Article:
If you are going to seriously shoot these guns, even strict replicas for Army-Navy and NMLRA revolver matches, save your money and don’t even bother with the brass-framed versions. Wait. Purchase the best guns when you can afford them, load them moderately and they will last a very long time if they are properly cleaned after each use. Outside of gross overloading of weakly-designed guns with smokeless powders, more of these guns have been ruined by poor disassembly methods, lack of (or incorrect, cleaning) and poor storage than are ever worn-out through use.

      hoveysmith

      July 4, 2011 at 1:44 pm

  2. Hovey,

    I agree whole heartedly with Greg, loads should be worked up slowly and cautiously, the 45 cal percussion revolvers such as the Ruger Old Army can be loaded to respectable levels and is the most durable of all. The 1858 Buffalo will produce the most velocity and striking energy that can be achieved in a cap and ball revolver due to it’s strength, generous powder capacity, the 12inch barrel and can be super accurate beyond 50 yards due to the longer sighting radius and modern adjustable sights if the shooter does his part. I own several percussion revolvers but this one is my favourite and I routinely load 37-40gr of 777, a wad and a .454 ball and have chronograhed this particular load in excess of 1250fps/450 ftlbs. I have been quite successful with this revolver in the field and have taken several wild hogs and deer with this combo with devastating and very dramatic impact shots. I have used conical projectiles in the past but prefer the ball load, my experience in the field has found that it is more accurate and produces much larger wound channels than the bullets due to rapid expansion causing in massive tissue destruction. I would opt for the heavy bullet loads if hunting in heavy brush where the chances of an accidental encounter with a wild hog sow with piglets within spitting distance may occur and I may be forced to shoot thru heavy cover to stop a charge. Models such as the case hardened or forged framed 1858s and the Rogers and Spencer models can be stoutly loaded and will reach 41 magnum paper ballistics with ease. The 1851,1860, and the Dance Brothers revolvers may be loaded pretty stiff but not on a regular basis, the Dragoon and the Walker can be loaded to phenomenal power levels but lack the proper sights to really consider them for hunting purposes. The only exception would be the 3rd Model Dragoon version with the on-board flip up sights on the barrel which work very well and generally are quite accurate. Brass framed revolvers will not last very long if loaded to the aforementioned power levels and are not recommended for hunting purposes. These models serve you better as occasional plinkers. And please avoid the percussion version of the 1873 Peacemaker. This model is notorious for chain fires if heavily loaded and is best lightly loaded to be used for plinking or small game hunting.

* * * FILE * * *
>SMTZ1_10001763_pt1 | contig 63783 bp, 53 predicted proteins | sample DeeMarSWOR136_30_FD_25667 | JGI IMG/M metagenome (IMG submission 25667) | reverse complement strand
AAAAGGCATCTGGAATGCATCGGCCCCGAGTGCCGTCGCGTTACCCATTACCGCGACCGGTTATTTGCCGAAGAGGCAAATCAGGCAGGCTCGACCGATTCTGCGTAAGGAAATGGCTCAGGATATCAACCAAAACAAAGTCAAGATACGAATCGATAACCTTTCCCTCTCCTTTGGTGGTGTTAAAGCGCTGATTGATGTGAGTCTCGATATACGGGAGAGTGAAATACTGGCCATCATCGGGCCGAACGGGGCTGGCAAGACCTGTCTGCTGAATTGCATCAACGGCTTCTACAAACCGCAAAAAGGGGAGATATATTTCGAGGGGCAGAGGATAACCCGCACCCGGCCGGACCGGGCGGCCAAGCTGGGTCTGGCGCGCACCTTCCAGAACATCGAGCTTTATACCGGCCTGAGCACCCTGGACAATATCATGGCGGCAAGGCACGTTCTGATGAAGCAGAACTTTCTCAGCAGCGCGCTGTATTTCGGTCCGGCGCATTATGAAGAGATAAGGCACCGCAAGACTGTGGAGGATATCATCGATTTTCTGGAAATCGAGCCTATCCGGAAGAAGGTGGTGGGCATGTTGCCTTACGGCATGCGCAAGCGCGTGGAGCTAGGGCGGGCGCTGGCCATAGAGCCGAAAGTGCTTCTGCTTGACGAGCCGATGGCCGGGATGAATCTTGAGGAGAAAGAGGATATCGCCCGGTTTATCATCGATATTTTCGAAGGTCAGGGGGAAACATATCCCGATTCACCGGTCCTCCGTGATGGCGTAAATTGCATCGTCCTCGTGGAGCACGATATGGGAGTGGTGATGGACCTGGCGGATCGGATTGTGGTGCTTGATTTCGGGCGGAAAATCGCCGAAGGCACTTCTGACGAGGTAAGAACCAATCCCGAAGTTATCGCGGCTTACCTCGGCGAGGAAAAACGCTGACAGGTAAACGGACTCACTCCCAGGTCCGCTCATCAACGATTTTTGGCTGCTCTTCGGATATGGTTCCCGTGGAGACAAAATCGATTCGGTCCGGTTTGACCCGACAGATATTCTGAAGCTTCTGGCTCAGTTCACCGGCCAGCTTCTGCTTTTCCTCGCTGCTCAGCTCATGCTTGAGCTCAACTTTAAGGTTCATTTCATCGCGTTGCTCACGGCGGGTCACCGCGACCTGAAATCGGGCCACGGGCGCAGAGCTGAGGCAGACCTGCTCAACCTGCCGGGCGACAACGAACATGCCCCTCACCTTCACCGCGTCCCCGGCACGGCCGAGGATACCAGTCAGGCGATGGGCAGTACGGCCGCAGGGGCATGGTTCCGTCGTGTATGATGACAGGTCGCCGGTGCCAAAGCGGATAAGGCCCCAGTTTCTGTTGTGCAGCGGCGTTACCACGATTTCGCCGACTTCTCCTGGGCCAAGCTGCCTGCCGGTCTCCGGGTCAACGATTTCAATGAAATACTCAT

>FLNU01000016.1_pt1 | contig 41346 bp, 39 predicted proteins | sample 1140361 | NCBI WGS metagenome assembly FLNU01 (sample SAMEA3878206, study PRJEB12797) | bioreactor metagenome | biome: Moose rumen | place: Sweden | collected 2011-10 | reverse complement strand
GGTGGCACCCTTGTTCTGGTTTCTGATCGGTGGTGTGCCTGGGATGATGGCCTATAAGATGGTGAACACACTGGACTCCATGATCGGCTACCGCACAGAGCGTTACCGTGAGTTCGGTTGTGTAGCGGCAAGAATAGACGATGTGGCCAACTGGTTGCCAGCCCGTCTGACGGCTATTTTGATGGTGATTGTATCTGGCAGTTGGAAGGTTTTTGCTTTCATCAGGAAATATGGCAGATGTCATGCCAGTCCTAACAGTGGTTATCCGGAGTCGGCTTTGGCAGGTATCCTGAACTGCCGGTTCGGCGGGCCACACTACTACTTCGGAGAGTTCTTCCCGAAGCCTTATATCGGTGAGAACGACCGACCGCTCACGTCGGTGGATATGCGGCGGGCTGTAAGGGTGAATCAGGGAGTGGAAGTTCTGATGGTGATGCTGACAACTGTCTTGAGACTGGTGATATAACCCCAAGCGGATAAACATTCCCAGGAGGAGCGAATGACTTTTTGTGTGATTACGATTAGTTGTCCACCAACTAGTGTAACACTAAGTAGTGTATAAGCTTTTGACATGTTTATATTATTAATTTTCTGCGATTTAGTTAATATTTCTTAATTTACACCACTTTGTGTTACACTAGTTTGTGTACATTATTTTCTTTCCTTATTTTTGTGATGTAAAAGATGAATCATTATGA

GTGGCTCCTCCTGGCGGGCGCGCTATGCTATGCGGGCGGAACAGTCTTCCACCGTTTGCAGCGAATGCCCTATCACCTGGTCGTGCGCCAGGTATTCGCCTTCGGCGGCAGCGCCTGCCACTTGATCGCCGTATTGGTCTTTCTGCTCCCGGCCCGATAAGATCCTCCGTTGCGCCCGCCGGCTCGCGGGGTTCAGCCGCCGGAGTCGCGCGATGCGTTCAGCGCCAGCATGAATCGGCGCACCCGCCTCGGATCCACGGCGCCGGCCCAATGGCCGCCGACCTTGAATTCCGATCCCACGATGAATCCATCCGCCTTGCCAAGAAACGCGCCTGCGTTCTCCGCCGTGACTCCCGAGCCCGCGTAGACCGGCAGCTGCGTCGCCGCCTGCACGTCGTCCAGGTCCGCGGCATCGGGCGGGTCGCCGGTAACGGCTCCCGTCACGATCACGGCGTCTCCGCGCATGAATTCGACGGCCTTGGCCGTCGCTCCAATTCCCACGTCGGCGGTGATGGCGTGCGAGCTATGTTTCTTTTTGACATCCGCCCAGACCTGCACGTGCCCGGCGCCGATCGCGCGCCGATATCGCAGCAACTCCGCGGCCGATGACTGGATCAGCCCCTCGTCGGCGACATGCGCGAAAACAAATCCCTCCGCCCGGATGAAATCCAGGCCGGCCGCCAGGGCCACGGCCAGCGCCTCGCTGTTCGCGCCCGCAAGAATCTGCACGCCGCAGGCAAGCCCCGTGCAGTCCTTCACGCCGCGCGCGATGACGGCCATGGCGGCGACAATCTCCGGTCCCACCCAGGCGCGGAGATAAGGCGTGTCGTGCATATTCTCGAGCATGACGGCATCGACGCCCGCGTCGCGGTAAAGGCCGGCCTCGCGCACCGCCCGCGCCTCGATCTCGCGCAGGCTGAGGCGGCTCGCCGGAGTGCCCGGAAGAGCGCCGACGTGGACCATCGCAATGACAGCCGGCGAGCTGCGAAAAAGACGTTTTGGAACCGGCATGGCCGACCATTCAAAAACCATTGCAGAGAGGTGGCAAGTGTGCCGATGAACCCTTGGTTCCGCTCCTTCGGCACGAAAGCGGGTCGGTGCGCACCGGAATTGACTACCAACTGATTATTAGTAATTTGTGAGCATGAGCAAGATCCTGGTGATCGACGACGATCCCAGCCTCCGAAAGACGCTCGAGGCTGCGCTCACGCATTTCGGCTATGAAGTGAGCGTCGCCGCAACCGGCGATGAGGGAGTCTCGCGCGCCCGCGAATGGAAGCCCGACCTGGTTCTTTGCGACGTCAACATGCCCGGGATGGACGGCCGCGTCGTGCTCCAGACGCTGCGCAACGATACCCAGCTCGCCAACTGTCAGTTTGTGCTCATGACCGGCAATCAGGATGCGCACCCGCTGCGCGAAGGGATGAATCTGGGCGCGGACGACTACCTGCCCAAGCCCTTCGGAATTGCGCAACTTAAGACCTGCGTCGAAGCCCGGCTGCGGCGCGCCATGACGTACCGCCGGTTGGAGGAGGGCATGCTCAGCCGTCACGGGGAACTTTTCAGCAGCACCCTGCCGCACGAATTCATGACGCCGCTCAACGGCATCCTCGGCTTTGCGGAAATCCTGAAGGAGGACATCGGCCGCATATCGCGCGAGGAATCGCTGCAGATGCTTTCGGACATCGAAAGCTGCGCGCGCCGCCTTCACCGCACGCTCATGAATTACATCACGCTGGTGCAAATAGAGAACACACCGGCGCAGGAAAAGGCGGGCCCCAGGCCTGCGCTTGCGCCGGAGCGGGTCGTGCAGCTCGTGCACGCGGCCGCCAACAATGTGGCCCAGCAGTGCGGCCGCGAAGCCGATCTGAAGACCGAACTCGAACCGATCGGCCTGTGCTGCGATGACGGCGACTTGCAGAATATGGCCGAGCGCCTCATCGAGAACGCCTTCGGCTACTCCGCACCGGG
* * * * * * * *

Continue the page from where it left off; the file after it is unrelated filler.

Hovey, keep up the good work!

    -Rudy

    Rudy Betancourt

    July 17, 2011 at 1:45 am